However, the most common generalisation about Pettibon’s drawing style is that it is like that of a comic strip, that he uses pictures and texts by combining them into comic-style solutions. I ask him whether, as a result, he has been compared ad nauseam to Roy Lichtenstein, and he replies that of course he has: “He also used the language of comics but my work compared to his is nevertheless totally the opposite.” After all, the reason for Lichtenstein’s use of painted speech bubbles and comic strip raster images was to surprise the viewer by stressing the absurdity of the situation, and to draw attention to paint and canvas. In contrast, when Pettibon uses the language of the comic strip, it is to tell a story. Thus the quotations and paraphrases that appear in Raymond’s pictures – Henry James, Fernando Pessoa, Samuel Beckett, Marcel Proust, the entire American beat generation and, of course, William Blake – come into play. To the surprise of many, Pettibon has stated that he did not read comics as a child and that he remembers having wanted to be a writer. Therefore, Pettibon is not concerned with childhood nostalgia for comic books (which one might automatically assume to be the case for someone who grew up in post-war America), but with a communications strategy that can overcome the duality of picture and text. In an Anglo-American context the influence of comic-strip cartoon drawing-style is universal and familiar, recognisable, yet anonymous, and so one’s attention shifts easily from picture to text. The text is not reduced to a mere caption, and the picture, in turn, is not reduced to being merely an illustration of the text.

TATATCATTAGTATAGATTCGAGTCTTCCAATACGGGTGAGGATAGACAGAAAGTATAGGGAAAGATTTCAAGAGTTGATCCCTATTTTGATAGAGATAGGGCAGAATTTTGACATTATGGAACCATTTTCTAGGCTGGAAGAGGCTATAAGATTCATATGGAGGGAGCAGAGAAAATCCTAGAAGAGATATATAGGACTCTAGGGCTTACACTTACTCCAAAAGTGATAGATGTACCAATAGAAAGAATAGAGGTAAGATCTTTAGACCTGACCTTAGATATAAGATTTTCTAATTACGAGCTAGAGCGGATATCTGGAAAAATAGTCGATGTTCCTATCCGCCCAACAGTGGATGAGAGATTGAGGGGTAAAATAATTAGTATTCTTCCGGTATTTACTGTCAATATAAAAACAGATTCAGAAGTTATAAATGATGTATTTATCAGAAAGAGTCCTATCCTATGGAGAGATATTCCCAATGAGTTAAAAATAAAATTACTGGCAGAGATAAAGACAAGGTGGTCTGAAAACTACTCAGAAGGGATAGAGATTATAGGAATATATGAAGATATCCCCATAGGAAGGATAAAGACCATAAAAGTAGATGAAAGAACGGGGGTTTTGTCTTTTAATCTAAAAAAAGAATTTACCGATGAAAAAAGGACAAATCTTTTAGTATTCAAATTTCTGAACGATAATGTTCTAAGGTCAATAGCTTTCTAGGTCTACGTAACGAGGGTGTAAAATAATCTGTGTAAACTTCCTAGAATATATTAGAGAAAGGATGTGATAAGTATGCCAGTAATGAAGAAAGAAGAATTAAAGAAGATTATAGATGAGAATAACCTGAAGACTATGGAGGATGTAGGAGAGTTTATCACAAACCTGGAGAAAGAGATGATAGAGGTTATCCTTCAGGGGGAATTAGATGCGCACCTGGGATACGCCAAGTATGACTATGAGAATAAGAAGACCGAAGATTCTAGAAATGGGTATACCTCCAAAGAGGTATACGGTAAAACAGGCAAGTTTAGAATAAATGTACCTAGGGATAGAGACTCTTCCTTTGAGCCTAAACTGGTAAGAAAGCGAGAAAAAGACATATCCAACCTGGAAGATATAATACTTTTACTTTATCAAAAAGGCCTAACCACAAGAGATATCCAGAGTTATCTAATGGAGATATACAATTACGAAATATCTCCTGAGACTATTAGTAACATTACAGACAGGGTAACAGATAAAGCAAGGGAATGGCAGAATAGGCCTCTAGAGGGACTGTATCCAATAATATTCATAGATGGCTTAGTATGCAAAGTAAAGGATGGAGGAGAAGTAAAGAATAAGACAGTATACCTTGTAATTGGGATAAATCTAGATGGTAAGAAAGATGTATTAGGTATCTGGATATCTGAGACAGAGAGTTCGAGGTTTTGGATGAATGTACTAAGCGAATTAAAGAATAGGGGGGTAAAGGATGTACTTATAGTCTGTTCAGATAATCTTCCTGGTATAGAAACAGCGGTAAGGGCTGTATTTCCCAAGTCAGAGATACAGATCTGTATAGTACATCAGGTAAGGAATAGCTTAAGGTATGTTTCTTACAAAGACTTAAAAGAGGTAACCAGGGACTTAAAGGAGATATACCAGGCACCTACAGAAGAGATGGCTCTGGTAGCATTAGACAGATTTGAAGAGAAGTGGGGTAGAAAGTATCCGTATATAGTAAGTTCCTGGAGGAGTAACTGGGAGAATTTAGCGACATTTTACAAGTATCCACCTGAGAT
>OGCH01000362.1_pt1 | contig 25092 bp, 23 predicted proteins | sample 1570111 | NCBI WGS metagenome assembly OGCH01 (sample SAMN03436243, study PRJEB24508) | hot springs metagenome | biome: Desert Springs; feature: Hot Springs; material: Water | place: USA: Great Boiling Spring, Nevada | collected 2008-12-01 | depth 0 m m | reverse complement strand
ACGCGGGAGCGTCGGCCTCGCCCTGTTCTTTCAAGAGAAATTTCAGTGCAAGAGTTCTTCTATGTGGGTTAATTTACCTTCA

According to Pettibon, texts and pictorial images seem to grow out of each other: “Yeah, I wasn’t really reading comics when I was a kid… But I borrow their style – this kind of a simplification – because I’m not much of a drawer.” Although, in the Western cultural tradition, attempts to unify pictures and texts are usually the exception, Pettibon avoids over-emphasising any peculiarity of this way of combining picture and text by referring to the relevant examples from art history and broader visual culture: “I don’t know, it has also been done before, like by Goya or Ed Valtman (Edmund S. Valtman, a cartoonist who fled Estonia in 1944; the only Estonian to win America’s prestigious Pulitzer Prize – A.T.), whose works my mother collected in folders and that I used to look at as a child.” He concludes this thought by saying that his background may be in political cartoons. Again, it turns out that Pettibon’s particular drawing style should be understood in context to be derived, on the one hand, from the traditions of “high” art (Goya, Blake, Otto Dix, etc.), and on the other, from the decisive driving force of those pictorial forms that were considered “low” during the 20th century (comics, caricatures, etc).